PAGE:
Blog: Bright Ideas

Creativity-Boosting Gifts You Can Give Your Kids: Free Time

This post is the first in a series of creativity-boosting gifts you can give to the kids in your life. For more gift ideas, check out thoughts on space to create, unwrappable presents, innovative books, and opportunities to create together.

Each year, I struggle over what to give my kids for the holidays. On one hand, I want the holidays to be filled with wonder and excitement and anticipation. I have wonderful holiday memories from my own childhood and want to create those for my children. This is often centered around gift giving. But my feelings are mixed. Many parents have experienced the feeling after the holidays that they’ve been loaded down with a lot of “stuff”. While it may have been fun to rip open presents, it’s not so fun when your home is littered with them and you’re once again surrounded by choruses of “I’m bored” or “I have nothing to do” and the kids laze away their winter break in front of a screen.

Working at Galileo has given me a new vision for my children and how I want them to interact with the world. I want my kids to use their creativity, to be innovative, and to have many diverse experiences. These are my musings on how I plan to accomplish these goals this holiday season. The best part is, you can do this too! With a little planning, you can create a holiday filled with excitement, new traditions and memories, and lots of creativity. Once you start encouraging an innovative mindset with your kids at home, you’ll be surprised and how much more easily they’ll flex their creative muscles and figure out projects to do on their own.

Over the next week, I’ll share my thoughts on five creativity-boosting gifts for kids: Free time, space to create, bona fide unwrappables, innovative books, and opportunities to create together. Today, we’ll dive into the first gift - free time.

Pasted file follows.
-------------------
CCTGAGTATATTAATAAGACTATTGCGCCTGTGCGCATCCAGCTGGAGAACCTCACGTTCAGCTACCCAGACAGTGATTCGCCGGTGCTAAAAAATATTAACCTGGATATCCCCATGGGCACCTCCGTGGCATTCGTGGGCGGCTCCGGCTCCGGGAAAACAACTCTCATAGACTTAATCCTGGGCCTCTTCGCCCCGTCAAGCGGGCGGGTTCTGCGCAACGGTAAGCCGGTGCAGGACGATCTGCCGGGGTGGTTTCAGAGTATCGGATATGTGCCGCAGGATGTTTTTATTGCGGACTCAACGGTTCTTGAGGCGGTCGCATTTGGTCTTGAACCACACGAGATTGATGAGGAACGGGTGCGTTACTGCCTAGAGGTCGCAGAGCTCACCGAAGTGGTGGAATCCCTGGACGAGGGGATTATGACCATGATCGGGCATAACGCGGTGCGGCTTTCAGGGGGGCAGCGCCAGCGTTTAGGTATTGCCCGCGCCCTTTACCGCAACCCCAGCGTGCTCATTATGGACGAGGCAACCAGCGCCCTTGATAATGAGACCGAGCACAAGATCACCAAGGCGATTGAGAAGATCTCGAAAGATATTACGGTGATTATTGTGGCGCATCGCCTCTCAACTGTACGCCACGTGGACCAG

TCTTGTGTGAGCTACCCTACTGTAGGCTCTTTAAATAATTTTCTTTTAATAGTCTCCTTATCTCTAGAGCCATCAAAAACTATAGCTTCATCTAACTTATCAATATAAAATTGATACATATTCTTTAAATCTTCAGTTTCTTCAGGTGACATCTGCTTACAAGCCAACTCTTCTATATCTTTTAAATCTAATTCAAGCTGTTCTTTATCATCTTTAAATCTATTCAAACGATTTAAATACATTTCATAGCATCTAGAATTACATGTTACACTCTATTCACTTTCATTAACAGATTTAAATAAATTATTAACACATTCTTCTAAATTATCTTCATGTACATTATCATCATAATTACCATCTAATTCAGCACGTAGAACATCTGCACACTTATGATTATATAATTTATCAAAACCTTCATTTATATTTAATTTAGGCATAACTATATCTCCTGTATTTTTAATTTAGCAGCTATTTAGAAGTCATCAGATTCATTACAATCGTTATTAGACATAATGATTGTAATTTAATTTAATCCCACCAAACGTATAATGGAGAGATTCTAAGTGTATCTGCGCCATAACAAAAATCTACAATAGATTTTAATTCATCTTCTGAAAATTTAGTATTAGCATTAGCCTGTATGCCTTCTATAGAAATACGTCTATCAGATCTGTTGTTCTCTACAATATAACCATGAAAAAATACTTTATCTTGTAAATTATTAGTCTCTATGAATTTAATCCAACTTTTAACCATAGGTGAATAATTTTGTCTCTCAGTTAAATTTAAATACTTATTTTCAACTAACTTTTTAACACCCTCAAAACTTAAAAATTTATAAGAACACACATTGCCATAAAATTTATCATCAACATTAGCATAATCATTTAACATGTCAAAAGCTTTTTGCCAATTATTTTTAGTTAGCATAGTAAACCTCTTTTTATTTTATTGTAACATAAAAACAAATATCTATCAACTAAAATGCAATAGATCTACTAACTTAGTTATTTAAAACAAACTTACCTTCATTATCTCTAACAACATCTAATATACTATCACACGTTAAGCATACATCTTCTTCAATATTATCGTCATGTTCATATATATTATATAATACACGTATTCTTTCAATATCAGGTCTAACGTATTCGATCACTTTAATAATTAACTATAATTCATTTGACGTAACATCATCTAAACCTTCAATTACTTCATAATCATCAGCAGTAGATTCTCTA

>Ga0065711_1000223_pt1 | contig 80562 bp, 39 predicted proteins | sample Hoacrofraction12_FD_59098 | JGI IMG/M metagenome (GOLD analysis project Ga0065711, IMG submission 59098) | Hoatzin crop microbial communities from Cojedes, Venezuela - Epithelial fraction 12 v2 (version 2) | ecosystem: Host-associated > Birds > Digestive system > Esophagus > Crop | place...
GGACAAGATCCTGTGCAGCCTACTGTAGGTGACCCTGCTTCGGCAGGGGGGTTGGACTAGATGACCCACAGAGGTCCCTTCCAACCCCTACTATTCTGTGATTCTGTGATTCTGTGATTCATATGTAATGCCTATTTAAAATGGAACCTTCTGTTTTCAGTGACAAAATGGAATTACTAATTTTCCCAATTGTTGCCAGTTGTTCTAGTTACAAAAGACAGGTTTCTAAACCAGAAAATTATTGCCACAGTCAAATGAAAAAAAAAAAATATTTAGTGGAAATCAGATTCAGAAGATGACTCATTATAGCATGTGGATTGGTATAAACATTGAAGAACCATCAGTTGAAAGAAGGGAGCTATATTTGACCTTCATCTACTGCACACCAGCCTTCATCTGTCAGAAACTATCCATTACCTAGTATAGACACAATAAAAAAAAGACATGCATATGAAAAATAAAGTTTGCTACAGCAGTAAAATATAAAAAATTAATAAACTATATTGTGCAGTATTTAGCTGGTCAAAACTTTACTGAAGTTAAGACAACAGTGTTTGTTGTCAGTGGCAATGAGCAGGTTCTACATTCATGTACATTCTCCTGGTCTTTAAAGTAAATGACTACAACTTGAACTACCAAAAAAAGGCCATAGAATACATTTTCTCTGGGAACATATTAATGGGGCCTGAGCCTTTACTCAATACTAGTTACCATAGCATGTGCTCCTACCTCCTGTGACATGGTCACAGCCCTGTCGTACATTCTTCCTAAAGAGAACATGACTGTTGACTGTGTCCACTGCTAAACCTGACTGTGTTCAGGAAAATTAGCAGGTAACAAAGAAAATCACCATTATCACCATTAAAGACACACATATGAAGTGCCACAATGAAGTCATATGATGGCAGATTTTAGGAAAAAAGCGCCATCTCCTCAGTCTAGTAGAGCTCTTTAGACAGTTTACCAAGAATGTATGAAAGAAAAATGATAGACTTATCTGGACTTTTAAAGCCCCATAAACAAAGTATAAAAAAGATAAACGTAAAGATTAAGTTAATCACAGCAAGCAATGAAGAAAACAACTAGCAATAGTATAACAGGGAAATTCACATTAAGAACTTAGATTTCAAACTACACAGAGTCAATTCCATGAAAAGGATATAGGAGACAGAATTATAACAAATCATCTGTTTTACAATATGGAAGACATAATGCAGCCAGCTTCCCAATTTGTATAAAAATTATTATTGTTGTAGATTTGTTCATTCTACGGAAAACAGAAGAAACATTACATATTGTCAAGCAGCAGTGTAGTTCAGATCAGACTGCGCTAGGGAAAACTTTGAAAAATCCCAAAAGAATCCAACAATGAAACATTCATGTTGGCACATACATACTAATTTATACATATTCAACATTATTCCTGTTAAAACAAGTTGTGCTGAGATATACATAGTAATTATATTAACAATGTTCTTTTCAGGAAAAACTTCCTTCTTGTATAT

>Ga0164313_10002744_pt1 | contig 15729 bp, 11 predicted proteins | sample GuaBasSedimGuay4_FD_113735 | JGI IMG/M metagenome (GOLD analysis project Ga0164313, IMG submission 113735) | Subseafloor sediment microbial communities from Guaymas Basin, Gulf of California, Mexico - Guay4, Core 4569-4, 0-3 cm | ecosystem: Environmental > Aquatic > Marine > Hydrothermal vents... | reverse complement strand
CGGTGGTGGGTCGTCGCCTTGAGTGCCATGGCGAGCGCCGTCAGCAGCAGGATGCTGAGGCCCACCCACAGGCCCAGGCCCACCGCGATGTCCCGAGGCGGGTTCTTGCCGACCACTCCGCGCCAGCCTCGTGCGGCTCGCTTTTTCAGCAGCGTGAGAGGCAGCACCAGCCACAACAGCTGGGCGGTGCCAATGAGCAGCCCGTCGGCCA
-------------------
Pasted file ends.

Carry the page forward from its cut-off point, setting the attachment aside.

Gift #1 - Free Time

Kids’ days are often very structured. From school to sports to activities many children lead highly scheduled lives. While these activities are important, they often leave kids little time for free, unstructured play. I remember long afternoons spent outside in the woodsy backyard, making forts, exploring, and engaging in pretend play. Kids need this time to stretch their imaginations (not to mention nurture their cognitive and emotional development). Here are some suggestions to get you going:

  • Get outside. Give your kids the opportunity to explore and interact with the world and with nature. When there is nothing structured to do, it’s amazing what kids will come up with. Schedule an hour in the backyard or park, or take a trip to your nearest outdoor recreational space. 
  • Spark an idea. Giving kids a theme or idea can spark their imagination and give them the freedom to let their imagination go wild. Ask them to put on a puppet show, play pirates, or design the perfect park and see where they take it.
  • Give them an open-ended responsibility. Give your kids the responsibility of coming up with the entertainment for your holiday gathering. They could put on a talent show, host a singing competition, or plan a skit complete with costumes and set.

Hope Adams is a Galileo Area Director in Orange County, CA. When she’s not encouraging young innovators - including her two kids - she loves expressing her own creativity through cooking, photography, and drawing.